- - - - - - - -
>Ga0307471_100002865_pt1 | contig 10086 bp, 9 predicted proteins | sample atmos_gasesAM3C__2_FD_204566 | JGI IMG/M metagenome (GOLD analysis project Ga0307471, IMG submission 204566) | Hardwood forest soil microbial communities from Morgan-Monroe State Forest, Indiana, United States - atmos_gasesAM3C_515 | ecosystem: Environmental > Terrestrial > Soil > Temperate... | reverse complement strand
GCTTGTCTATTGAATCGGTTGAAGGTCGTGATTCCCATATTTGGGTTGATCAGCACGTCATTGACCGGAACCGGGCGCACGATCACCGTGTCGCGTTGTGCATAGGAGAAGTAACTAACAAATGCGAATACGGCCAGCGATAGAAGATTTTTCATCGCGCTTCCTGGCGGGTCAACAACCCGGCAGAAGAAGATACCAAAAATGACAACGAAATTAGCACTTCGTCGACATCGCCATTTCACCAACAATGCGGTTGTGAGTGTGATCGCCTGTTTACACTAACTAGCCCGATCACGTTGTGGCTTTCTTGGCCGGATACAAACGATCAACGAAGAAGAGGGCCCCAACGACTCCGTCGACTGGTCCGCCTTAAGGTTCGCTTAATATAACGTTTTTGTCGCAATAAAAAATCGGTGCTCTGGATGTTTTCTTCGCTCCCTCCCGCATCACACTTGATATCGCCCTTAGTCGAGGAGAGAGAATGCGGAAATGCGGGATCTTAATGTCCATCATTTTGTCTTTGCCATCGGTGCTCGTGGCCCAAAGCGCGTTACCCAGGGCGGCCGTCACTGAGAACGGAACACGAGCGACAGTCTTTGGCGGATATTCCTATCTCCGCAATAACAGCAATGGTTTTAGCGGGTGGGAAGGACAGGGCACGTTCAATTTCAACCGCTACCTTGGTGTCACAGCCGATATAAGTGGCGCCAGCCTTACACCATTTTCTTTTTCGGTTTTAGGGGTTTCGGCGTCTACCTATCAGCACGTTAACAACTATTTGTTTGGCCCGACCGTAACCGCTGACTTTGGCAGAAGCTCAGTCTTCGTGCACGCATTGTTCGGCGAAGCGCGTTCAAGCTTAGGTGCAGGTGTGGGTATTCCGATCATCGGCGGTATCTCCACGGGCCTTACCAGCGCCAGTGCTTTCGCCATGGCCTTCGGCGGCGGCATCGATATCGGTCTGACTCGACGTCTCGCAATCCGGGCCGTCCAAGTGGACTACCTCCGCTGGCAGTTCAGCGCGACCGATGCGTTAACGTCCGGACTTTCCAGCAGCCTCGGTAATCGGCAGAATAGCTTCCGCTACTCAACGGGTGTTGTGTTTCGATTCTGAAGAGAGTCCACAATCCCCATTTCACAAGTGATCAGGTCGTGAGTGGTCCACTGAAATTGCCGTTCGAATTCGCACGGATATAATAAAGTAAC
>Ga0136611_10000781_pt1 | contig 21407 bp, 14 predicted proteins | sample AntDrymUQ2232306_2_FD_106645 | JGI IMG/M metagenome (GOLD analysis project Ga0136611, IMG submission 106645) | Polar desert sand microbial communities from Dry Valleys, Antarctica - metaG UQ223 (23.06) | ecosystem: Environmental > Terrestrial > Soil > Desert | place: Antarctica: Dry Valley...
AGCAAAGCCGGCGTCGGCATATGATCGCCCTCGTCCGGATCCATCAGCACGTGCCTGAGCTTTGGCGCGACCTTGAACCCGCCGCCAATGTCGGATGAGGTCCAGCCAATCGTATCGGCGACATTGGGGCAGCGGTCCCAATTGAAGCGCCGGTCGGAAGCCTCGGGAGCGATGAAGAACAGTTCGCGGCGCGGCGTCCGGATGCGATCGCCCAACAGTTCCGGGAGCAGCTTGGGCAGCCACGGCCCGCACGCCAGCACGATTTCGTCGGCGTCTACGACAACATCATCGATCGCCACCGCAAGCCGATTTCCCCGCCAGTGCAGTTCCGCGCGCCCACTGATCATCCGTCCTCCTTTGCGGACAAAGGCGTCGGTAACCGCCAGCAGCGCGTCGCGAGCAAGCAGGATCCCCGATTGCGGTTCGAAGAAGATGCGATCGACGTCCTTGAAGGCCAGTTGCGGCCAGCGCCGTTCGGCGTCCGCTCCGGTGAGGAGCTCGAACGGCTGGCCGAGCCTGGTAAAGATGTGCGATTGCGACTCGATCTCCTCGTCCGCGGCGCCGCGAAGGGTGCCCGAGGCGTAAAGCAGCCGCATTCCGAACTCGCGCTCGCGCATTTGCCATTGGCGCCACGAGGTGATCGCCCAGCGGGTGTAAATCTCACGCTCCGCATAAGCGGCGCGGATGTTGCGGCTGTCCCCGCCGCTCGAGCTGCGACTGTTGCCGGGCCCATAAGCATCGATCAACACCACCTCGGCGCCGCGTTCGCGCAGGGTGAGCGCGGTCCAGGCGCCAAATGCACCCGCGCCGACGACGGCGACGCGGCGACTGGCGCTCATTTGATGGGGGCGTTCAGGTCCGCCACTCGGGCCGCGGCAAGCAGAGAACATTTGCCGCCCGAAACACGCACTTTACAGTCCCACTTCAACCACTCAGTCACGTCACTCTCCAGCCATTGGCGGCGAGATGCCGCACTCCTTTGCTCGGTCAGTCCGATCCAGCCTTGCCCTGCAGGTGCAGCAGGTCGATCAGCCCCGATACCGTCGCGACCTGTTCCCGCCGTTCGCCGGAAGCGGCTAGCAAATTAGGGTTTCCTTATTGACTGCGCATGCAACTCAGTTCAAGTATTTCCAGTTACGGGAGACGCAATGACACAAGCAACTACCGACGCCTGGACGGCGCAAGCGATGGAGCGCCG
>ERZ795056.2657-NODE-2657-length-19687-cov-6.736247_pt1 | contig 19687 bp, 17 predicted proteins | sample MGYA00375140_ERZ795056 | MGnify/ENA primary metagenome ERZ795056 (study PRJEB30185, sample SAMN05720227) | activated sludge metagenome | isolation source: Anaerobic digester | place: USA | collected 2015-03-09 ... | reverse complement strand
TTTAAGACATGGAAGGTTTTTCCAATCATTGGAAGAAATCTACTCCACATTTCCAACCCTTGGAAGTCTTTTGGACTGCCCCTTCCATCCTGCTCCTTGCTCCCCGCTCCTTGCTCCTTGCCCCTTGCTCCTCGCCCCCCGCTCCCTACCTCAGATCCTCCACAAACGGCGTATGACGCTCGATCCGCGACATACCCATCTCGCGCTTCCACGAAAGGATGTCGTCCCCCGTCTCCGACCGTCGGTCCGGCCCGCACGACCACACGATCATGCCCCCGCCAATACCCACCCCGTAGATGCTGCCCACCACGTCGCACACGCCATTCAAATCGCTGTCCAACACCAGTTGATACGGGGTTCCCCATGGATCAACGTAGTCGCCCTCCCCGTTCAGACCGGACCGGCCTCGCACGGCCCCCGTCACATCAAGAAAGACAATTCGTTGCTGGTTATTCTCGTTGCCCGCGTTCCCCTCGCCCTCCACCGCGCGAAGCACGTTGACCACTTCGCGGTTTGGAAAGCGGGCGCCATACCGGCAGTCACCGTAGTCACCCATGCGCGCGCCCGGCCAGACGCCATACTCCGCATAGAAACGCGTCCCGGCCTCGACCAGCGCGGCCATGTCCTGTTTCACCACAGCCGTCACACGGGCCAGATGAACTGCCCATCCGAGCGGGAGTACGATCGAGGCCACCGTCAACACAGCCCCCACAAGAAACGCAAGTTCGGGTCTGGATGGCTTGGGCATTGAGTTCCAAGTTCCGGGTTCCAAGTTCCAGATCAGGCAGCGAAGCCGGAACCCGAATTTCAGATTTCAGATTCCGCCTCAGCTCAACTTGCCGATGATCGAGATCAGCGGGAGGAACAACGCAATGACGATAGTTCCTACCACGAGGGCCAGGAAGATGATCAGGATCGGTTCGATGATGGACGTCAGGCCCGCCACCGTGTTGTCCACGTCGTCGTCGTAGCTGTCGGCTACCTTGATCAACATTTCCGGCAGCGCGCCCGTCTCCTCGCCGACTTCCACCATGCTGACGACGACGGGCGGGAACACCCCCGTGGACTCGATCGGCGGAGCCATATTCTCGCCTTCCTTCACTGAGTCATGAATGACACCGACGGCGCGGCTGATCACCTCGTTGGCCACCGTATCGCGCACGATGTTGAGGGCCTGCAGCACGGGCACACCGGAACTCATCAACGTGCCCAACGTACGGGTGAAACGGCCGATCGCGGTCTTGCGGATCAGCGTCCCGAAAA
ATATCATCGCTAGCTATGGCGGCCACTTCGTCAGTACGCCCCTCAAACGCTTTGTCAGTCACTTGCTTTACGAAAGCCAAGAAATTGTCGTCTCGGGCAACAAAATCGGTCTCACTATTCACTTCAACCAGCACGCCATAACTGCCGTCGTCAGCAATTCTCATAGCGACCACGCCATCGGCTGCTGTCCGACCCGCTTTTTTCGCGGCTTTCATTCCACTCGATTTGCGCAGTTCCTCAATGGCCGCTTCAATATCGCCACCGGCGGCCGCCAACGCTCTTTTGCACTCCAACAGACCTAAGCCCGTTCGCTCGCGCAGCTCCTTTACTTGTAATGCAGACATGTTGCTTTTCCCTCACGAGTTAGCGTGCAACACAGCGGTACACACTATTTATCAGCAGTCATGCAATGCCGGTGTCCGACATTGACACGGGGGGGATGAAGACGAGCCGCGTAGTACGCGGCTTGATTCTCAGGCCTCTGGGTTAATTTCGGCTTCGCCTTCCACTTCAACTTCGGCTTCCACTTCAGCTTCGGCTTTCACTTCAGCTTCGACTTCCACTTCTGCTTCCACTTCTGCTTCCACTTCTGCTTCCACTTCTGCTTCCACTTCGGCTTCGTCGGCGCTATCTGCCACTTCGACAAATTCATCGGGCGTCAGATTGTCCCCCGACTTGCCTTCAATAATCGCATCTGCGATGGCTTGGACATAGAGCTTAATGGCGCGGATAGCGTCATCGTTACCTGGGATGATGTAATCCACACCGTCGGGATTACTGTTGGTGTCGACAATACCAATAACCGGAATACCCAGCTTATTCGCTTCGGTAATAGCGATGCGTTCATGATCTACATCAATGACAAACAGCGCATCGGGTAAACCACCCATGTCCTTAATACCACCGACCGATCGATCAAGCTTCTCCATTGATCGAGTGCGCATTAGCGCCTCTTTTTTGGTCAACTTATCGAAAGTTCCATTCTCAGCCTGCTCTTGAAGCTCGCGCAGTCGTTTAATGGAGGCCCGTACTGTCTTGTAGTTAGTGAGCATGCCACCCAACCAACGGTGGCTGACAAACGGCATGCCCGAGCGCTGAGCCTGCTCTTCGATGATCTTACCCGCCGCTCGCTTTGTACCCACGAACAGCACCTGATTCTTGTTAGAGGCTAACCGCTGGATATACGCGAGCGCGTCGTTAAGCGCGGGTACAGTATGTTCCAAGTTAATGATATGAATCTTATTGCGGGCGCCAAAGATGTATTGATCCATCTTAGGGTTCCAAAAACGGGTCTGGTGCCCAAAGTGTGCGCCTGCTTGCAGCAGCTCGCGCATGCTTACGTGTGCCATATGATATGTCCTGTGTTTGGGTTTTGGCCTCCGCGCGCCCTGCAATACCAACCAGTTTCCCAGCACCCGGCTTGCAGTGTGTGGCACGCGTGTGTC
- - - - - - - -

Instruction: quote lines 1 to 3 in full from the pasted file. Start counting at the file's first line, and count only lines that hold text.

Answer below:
>Ga0307471_100002865_pt1 | contig 10086 bp, 9 predicted proteins | sample atmos_gasesAM3C__2_FD_204566 | JGI IMG/M metagenome (GOLD analysis project Ga0307471, IMG submission 204566) | Hardwood forest soil microbial communities from Morgan-Monroe State Forest, Indiana, United States - atmos_gasesAM3C_515 | ecosystem: Environmental > Terrestrial > Soil > Temperate... | reverse complement strand
GCTTGTCTATTGAATCGGTTGAAGGTCGTGATTCCCATATTTGGGTTGATCAGCACGTCATTGACCGGAACCGGGCGCACGATCACCGTGTCGCGTTGTGCATAGGAGAAGTAACTAACAAATGCGAATACGGCCAGCGATAGAAGATTTTTCATCGCGCTTCCTGGCGGGTCAACAACCCGGCAGAAGAAGATACCAAAAATGACAACGAAATTAGCACTTCGTCGACATCGCCATTTCACCAACAATGCGGTTGTGAGTGTGATCGCCTGTTTACACTAACTAGCCCGATCACGTTGTGGCTTTCTTGGCCGGATACAAACGATCAACGAAGAAGAGGGCCCCAACGACTCCGTCGACTGGTCCGCCTTAAGGTTCGCTTAATATAACGTTTTTGTCGCAATAAAAAATCGGTGCTCTGGATGTTTTCTTCGCTCCCTCCCGCATCACACTTGATATCGCCCTTAGTCGAGGAGAGAGAATGCGGAAATGCGGGATCTTAATGTCCATCATTTTGTCTTTGCCATCGGTGCTCGTGGCCCAAAGCGCGTTACCCAGGGCGGCCGTCACTGAGAACGGAACACGAGCGACAGTCTTTGGCGGATATTCCTATCTCCGCAATAACAGCAATGGTTTTAGCGGGTGGGAAGGACAGGGCACGTTCAATTTCAACCGCTACCTTGGTGTCACAGCCGATATAAGTGGCGCCAGCCTTACACCATTTTCTTTTTCGGTTTTAGGGGTTTCGGCGTCTACCTATCAGCACGTTAACAACTATTTGTTTGGCCCGACCGTAACCGCTGACTTTGGCAGAAGCTCAGTCTTCGTGCACGCATTGTTCGGCGAAGCGCGTTCAAGCTTAGGTGCAGGTGTGGGTATTCCGATCATCGGCGGTATCTCCACGGGCCTTACCAGCGCCAGTGCTTTCGCCATGGCCTTCGGCGGCGGCATCGATATCGGTCTGACTCGACGTCTCGCAATCCGGGCCGTCCAAGTGGACTACCTCCGCTGGCAGTTCAGCGCGACCGATGCGTTAACGTCCGGACTTTCCAGCAGCCTCGGTAATCGGCAGAATAGCTTCCGCTACTCAACGGGTGTTGTGTTTCGATTCTGAAGAGAGTCCACAATCCCCATTTCACAAGTGATCAGGTCGTGAGTGGTCCACTGAAATTGCCGTTCGAATTCGCACGGATATAATAAAGTAAC
>Ga0136611_10000781_pt1 | contig 21407 bp, 14 predicted proteins | sample AntDrymUQ2232306_2_FD_106645 | JGI IMG/M metagenome (GOLD analysis project Ga0136611, IMG submission 106645) | Polar desert sand microbial communities from Dry Valleys, Antarctica - metaG UQ223 (23.06) | ecosystem: Environmental > Terrestrial > Soil > Desert | place: Antarctica: Dry Valley...